Supreme Court nominee Neil Gorsuch sailed into his third day of confirmation hearings on Wednesday following a marathon question and answer session during which Senate Democrats failed to land any major blows to President Donald Trump’s pick for the high court.
Gorsuch took questions for nearly 11 and a half hours on Tuesday from the Senate Judiciary Committee, during which he presented himself as an independent jurist who would oppose Trump-favored rulings when he saw fit.
The performance left Republicans even more confident of Gorsuch’s confirmation, while Democrats shifted their focus to delaying a vote on the nominee due to the FBI’s investigation into ties between the Trump campaign and Russia.
Related: Follow Neil Gorsuch’s Supreme Court Confirmation Hearing LIVE
“You can bet that if the shoe was on the other foot — and a Democratic president was under investigation by the FBI — that Republicans would be howling at the moon about filling a Supreme Court seat in such circumstances,” Senate Majority Leader Chuck Schumer said on the Senate floor Tuesday. “It is unseemly to be moving forward so fast on confirming a Supreme Court justice with a lifetime appointment while this big great grey cloud of an FBI investigation hangs over the presidency.”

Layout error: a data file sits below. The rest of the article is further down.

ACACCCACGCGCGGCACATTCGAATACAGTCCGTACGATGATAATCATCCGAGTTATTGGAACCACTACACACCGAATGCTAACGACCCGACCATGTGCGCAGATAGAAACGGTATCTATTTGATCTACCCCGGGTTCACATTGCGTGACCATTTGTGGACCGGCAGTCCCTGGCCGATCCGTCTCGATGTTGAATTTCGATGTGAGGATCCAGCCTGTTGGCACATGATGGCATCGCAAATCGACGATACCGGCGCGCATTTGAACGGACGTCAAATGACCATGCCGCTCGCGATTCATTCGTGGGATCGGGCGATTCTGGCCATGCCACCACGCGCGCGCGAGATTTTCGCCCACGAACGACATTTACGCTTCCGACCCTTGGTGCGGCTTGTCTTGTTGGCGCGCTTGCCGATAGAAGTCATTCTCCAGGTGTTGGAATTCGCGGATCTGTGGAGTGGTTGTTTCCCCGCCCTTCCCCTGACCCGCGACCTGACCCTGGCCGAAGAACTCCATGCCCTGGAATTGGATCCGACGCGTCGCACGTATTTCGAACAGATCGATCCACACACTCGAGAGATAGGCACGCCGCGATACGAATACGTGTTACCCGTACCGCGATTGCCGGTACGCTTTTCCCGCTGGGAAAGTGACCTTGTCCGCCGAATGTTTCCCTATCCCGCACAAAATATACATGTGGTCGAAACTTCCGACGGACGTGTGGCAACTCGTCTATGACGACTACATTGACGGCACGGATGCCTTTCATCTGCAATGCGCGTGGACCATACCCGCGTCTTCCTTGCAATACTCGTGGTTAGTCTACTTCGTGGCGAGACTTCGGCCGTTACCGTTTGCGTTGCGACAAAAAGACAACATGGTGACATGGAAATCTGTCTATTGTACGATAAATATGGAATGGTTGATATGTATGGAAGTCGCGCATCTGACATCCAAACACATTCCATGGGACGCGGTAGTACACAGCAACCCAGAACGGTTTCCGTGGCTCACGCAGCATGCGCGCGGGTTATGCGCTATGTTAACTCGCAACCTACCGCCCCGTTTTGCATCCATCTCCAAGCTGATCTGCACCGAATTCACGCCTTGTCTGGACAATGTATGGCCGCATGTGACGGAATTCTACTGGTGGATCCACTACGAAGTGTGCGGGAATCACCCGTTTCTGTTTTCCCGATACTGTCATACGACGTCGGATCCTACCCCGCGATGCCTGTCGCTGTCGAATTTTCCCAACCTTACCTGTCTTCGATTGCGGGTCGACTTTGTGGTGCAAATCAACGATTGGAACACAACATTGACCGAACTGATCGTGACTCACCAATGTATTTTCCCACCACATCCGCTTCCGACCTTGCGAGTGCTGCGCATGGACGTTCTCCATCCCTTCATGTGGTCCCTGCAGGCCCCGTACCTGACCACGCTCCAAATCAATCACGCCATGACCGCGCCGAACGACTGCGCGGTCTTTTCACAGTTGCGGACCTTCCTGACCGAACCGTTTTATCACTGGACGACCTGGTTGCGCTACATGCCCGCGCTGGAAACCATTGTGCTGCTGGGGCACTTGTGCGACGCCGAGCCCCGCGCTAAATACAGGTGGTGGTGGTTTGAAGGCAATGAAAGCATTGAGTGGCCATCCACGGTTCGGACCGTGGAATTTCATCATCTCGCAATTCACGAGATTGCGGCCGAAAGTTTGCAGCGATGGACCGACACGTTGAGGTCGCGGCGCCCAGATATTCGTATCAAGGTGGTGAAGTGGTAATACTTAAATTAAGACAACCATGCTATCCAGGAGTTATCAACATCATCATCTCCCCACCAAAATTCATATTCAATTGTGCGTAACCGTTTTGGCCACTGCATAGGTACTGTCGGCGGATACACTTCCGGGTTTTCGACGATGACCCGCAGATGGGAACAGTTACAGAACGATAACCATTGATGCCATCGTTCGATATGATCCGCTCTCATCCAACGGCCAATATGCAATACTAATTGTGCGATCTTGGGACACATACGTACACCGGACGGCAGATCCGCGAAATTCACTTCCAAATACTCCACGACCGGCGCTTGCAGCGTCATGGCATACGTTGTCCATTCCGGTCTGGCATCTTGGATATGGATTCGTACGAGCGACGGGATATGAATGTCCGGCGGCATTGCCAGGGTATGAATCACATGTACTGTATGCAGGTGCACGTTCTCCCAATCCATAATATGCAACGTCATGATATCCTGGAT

Sen. Elizabeth Warren, D-Mass., echoed that call:
The outspoken president’s most controversial actions and statements have loomed heavy over the proceedings, though Gorsuch largely demurred when asked his opinions on hot-button issues like abortion and the Trump administration’s travel restrictions from six Muslim-majority countries.
“It would be grossly improper of a judge to do that and a violation of the separation of powers and judicial independence if someone sitting at this table, in order to get confirmed, had to make promises or commitments about how they’d rule in a case that’s currently pending and likely to make its way to the Supreme Court,” Gorsuch said of the travel ban that was blocked by a federal judge.
Sen. Dianne Feinstein, the highest ranking Democrat on the committee, suggested Wednesday the lack of commitments from Gorsuch could be enough for her to vote against him.
“What worries me is you have been very much able to avoid any specificity like no one I have ever seen before,” Feinstein said. “And maybe that’s a virtue, I don’t know. But for us one this side, knowing where you stand on major questions of the day is really important to vote aye.”
Democrats did successfully create some daylight between the nominee and the president when it came to Trump’s reaction to judges opposition to his executive orders. For the first time publicly, Gorsuch said it is “disheartening” and “demoralizing” for anyone — including the president — to criticize the integrity of the judiciary.
“Anyone including the president of the United States?” Sen. Richard Blumenthal, D-Conn., asked.
“Anyone is anyone,” Gorsuch said.
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